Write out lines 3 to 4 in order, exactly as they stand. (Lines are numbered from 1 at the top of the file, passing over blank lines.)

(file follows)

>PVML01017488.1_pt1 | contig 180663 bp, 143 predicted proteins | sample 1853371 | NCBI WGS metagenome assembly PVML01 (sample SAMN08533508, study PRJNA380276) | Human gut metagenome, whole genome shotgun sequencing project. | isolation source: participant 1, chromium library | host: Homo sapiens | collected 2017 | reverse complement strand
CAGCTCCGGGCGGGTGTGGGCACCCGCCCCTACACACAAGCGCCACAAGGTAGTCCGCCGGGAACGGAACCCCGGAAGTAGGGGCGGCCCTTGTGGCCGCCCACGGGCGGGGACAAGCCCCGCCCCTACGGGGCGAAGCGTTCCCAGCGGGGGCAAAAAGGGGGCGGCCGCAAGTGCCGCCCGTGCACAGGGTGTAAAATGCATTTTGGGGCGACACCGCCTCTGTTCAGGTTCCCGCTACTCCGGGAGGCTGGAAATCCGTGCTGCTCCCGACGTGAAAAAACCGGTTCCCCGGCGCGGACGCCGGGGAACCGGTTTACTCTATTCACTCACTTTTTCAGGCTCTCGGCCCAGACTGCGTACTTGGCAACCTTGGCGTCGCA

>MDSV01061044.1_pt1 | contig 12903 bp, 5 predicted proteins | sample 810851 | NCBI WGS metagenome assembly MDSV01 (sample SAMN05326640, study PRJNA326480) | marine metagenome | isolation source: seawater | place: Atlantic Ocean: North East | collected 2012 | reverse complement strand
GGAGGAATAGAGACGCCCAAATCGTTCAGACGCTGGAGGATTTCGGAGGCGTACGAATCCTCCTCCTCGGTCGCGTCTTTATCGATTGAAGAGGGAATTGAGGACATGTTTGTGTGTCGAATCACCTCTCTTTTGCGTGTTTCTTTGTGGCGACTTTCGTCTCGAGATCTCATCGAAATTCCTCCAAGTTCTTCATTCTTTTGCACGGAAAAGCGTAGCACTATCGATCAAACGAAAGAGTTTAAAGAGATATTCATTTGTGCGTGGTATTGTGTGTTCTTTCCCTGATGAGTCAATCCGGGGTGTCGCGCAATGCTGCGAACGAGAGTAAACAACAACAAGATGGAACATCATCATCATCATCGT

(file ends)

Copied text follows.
>MDSV01061044.1_pt1 | contig 12903 bp, 5 predicted proteins | sample 810851 | NCBI WGS metagenome assembly MDSV01 (sample SAMN05326640, study PRJNA326480) | marine metagenome | isolation source: seawater | place: Atlantic Ocean: North East | collected 2012 | reverse complement strand
GGAGGAATAGAGACGCCCAAATCGTTCAGACGCTGGAGGATTTCGGAGGCGTACGAATCCTCCTCCTCGGTCGCGTCTTTATCGATTGAAGAGGGAATTGAGGACATGTTTGTGTGTCGAATCACCTCTCTTTTGCGTGTTTCTTTGTGGCGACTTTCGTCTCGAGATCTCATCGAAATTCCTCCAAGTTCTTCATTCTTTTGCACGGAAAAGCGTAGCACTATCGATCAAACGAAAGAGTTTAAAGAGATATTCATTTGTGCGTGGTATTGTGTGTTCTTTCCCTGATGAGTCAATCCGGGGTGTCGCGCAATGCTGCGAACGAGAGTAAACAACAACAAGATGGAACATCATCATCATCATCGT